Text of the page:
Yea, so wrong there. Industrial base is specialized machines with people that know how to use them. Take a look at just how old the largest industrial machines are in the US, some of them date back to the heyday of the battleship or to the cold war , http://en.wikipedia.org/wiki/Heavy_Press_Program http://www.youtube.com/watch?v=8TQkHGtjE3I once they are gone, the ability to make certain large components also disappears. Factories need to modernize on a regular basis, but it's not like you can trade up on a 12000 ton press every 5 years
If you lose the corporate knowledge to run such presses, it's going to be very costly to regain that knowledge. 
Kirkhill said:
At the same time there is this article:

Marines Ponder Future of Unmanned Cargo Helicopter

The US now has developed the technology to convert, it seems, any helicopter in an unmanned variant.  They have the Schweizer - Firescout, the Bell 407 - Firescout and now the K-MAX.

The Firescouts are not just recce platforms but like the K-MAX are also cargo carriers.  Except the cargos they carry a 1 to 20 lb packets of HE delivered with 1 m precision from 5 km standoff and 200 km from the operator.
I like the idea of unmanned stuff.  It's like playing Battlefield 3, if I crash it I just wait for my vehicle to respawn and go again.  Right?  Guys?
Colin -

You are closer with your reference to the 3D printer than you are with your reference to WW1/WW2 12000 ton presses, I think.

Those presses were limited in their capabilities.

Modern CNC-Robotics techniques are much more flexible in their applications.  I agree that a good toolmaker is still worth his/her weight in gold - for that matter so is any good craftsman these days. 

But - High Pressure Water Cutting

Multi-Dimensional Lathes

Heavy Presses
Industrial capacity requires the intellectual skills to be coupled with the hands on skills and the machines to translate those designs into physical items. It's good to create new ways of doing things, but capacity to do unique and large items is slowly being lost. I have a friend who is a bit of a industrial historian and he has been talking about the widening gap between what we could do and what we can do now.
I don't disagree with the general thought but if we are hung up on the capital cost of replacing old hardware then you can't advance.

That was Britain's problem after WW2.  It "won" with all of its Victorian and Edwardian infrastructure largely intact.  And its unions and capitalists conspired to keep it that way.

Meanwhile the Germans, who had been forced by circumstances to "do things differently", grasped new technologies and rapidly sunk British manufacturers.

The Americans, especially the shipyards, are very British in their outlooks.  Much of their infrastructure dates to the WW2 boom.  And, I believe, it traps them into this cycle of building what they can with what they have - resulting in high-priced solutions that struggle hard to catch up with other nations.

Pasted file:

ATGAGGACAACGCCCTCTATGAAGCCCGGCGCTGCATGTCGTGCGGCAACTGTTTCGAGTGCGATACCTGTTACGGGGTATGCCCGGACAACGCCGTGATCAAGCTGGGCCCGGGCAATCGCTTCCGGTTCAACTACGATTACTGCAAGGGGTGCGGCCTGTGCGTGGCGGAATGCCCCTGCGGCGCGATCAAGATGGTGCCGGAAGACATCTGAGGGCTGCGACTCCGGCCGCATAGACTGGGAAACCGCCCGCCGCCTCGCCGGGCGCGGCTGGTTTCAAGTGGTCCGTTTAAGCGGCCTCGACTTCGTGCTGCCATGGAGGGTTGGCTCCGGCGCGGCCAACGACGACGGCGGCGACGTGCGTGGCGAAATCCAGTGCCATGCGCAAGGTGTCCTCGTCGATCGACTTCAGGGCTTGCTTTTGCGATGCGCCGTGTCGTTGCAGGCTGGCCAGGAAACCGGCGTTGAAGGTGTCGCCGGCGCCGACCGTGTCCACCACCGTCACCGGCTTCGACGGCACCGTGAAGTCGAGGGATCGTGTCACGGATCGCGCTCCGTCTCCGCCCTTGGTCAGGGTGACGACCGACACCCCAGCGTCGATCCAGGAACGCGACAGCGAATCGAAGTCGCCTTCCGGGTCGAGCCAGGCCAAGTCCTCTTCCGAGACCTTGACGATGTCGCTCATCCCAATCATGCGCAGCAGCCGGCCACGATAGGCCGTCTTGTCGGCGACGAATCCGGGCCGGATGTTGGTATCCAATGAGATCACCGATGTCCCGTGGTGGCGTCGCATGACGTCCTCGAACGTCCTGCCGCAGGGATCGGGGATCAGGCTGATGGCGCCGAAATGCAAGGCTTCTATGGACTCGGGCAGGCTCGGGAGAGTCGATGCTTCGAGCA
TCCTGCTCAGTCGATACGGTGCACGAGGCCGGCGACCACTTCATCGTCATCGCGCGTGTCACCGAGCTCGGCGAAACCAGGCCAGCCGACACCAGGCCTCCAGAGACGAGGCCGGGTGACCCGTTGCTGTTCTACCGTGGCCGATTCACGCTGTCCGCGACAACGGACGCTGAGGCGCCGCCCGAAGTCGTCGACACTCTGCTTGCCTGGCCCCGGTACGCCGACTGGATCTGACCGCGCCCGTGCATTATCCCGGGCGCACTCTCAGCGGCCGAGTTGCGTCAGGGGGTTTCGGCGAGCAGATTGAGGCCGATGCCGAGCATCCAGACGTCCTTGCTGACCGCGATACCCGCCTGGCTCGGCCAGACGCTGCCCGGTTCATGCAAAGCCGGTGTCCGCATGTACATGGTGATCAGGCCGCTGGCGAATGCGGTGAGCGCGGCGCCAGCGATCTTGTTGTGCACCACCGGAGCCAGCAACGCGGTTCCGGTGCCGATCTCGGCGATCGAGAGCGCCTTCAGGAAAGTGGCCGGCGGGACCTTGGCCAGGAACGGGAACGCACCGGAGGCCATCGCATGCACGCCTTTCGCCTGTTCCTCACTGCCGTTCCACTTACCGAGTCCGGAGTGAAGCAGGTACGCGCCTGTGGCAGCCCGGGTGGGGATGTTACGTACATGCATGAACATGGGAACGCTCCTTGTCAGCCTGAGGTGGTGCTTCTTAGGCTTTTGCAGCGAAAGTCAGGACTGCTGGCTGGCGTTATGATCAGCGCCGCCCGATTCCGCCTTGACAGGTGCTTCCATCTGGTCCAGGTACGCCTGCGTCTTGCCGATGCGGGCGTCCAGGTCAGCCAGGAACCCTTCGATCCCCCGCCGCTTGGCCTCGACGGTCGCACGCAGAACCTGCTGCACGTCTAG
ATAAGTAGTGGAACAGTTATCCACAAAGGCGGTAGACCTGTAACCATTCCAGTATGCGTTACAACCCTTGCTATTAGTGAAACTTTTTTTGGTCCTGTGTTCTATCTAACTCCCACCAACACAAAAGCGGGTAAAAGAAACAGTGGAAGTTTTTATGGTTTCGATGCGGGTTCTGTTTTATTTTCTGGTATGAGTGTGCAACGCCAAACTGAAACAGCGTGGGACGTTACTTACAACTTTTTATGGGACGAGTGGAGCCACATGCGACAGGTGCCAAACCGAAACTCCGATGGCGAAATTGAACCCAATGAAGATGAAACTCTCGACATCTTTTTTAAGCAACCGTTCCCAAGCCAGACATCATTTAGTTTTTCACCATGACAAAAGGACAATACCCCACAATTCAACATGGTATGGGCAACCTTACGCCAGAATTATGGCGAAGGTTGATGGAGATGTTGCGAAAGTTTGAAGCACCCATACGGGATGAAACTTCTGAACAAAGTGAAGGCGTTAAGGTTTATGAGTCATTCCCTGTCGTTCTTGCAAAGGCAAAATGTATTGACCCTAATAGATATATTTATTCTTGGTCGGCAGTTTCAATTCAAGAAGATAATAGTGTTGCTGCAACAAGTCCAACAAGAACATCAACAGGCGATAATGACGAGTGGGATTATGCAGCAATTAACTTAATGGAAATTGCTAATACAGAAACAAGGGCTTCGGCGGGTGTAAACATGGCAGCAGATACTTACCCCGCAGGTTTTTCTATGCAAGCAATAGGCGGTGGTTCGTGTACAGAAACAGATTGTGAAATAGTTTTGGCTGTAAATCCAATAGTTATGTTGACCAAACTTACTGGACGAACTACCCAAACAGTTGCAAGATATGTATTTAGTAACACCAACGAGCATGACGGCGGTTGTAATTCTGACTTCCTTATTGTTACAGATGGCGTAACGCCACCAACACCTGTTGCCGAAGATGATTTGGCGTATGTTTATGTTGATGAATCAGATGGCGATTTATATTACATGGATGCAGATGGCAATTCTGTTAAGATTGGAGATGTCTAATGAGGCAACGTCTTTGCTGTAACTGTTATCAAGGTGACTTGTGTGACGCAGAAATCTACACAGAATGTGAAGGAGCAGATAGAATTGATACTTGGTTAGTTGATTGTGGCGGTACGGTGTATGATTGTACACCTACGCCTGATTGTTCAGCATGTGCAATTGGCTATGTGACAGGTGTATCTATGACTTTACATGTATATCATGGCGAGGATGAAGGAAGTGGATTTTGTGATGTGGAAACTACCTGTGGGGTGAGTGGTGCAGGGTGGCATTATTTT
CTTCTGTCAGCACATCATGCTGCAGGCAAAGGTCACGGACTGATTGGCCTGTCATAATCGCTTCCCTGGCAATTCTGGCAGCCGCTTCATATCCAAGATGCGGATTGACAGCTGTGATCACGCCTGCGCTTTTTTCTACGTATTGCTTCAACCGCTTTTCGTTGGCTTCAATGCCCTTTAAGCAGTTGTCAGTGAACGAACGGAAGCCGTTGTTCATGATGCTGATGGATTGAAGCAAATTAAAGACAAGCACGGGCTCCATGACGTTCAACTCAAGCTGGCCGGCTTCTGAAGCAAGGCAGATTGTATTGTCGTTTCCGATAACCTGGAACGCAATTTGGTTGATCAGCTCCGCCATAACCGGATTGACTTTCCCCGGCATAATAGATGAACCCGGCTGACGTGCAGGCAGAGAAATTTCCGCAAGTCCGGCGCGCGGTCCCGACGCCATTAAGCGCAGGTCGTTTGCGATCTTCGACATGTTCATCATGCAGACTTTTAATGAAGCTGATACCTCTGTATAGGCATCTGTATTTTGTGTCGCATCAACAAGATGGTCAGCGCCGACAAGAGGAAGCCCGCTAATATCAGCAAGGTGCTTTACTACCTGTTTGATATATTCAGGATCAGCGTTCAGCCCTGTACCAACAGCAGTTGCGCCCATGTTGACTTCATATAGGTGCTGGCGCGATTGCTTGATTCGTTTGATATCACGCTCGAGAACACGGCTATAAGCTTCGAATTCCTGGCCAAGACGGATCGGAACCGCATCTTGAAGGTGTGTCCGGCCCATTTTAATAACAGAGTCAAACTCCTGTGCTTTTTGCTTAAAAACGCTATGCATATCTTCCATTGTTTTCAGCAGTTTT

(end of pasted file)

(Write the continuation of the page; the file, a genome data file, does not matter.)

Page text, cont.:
Conversely, the Americans also have very innovative thinkers and suppliers available to them.  What they need more of is people willing to try the "different".

And as an aside - I personally think that one of the most innovative nations on the planet is the Aussies.  The never seem to do things the same way as other folks.

I'm not quite sure if that's because they are Irish, poachers or just spend too much time hanging upside down or some combination of all of the above.
WRT shipbuilding, first the Japanese and now the Koreans can build massive ships faster and more cheaply than American shipyards (many of these bulk carriers, container ships and RO/RO cargo ships are analogues of various supply ships the military needs, only much bigger). The Norwegans have become able to dominate the niche market of cruise liners, these ships also have the size of many of the largest warships afloat (CVN's). Norway also builds very sophisticated ships to support the oil industry in the North Sea, some with very specialized capabilities like operating ROVs at extreme depths to examine and repair pipelines.

Now we can argue that these ships are "not built to military standards", and there are differences in design like the ability to mount weapons or sophisticated electronic devices, as well as operate at speeds that are uneconomical for cargo or passenger ships, but the essential point is the industrial capacity to build tankers, container ships or cruise liners wasn't "inherited", it was essentially "new build" to capture and dominate the market(s) by the companies which run the shipyards. 

Now even going full tilt, there is no "assembly line", since the scale and scope of ships is far larger than any assembly line hall, and few enough ships are built each year to sustain an assembly line type of production, but these shipyards have innovative techniques both in building and in management to remain competative and profitable. This is the sort of thinking that needs to be tapped (and especially if we need to suddenly ramp up production in order to respond to a crisis).